I am a technical recruiter with a strong creative bent. My wife is an instructor for children with disabilities. One of the big advantages of living in New York is that I can always find 'non-commercial' alternative entertainments and pursuits, any day of the week.
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We work across the board, from ADHD and dyslexia to Asperger's and autism. We also work with all age groups.
For us the problem is the "developmental problems" aspect. We focus on what caused the developmental process to get sluggish or stuck, and we work with the families to get the developmental process back on track.
We don't really pay attention to symptoms and diagnosis (except as a barometer for predicting how log it takes to get them back on track). Of course, the younger the child is the simpler it is to get the developmental process kick-started and for them to catch-up with their peers.
I recently started working with a 17 y/o HFA. And, although we are making progress, it is a difficult task because he has lost so much socialization and content knowledge.
With a three y/o we can get them back on track and functioning at age-appropriate levels in 5 to 9 months. But, with a 17 y/o, it takes a couple of years to get him caught-up.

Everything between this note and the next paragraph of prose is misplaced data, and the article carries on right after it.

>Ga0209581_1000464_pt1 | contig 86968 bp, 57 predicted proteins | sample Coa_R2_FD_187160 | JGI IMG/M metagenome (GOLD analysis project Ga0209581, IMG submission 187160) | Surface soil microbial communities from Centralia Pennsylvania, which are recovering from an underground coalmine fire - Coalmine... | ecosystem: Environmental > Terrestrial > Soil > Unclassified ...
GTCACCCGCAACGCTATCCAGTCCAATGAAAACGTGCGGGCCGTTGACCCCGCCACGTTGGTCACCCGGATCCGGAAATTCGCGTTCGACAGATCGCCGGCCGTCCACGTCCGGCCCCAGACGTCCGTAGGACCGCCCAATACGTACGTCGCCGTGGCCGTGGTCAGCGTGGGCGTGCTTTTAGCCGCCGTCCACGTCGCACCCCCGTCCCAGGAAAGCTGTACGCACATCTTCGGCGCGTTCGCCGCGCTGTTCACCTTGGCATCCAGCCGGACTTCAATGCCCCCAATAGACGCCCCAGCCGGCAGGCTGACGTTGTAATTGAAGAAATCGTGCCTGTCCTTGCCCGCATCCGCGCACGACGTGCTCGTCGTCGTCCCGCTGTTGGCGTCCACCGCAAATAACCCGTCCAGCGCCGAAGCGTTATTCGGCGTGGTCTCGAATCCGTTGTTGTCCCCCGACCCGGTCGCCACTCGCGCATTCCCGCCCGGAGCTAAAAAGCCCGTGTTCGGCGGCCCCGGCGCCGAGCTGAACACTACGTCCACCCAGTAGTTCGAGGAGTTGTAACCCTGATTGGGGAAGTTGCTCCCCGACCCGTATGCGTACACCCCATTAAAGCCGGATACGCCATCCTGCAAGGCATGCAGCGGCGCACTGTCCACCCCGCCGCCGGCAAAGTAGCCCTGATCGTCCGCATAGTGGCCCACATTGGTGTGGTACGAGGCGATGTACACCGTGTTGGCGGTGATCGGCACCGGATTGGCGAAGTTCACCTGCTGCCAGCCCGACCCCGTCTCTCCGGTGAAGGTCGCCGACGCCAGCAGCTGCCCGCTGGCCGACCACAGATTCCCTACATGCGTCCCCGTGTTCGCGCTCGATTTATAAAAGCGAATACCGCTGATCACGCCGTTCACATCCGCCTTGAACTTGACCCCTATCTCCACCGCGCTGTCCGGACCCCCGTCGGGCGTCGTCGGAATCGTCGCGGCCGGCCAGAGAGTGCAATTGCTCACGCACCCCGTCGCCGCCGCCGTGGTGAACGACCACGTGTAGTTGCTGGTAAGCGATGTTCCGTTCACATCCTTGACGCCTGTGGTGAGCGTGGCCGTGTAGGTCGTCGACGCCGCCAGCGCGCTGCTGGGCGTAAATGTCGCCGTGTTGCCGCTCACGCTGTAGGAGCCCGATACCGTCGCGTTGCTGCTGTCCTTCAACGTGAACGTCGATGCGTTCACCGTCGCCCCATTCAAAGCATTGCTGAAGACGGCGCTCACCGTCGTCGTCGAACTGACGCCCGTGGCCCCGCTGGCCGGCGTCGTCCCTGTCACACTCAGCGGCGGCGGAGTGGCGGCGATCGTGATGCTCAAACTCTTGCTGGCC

All in all, it is rewarding work. I especially like the surprising good/bad stories we get. The other day, a mom from the Atlantic states, with a 3 1/2 y/o child who is diagnosed as Failure To Thrive, called for her regular session with us. When we started this child could not raise her head, or roll over in bed, or reach for things, or point, or walk, or talk.
We have been excited that the child is now able to raise her head and turn to look at the person talking in the room. And, she can point and reach, so we know we are making progress.
On this call the mom told us that the child rolled off the bed twice in the last week. Of course, this is one of those surprising happy and scary moments. Happy because the child is now able to roll-over in bed. Scary because the family did not know they needed to put infant protections around the bed to keep the child from falling on the floor after the first time the child fell off the bed.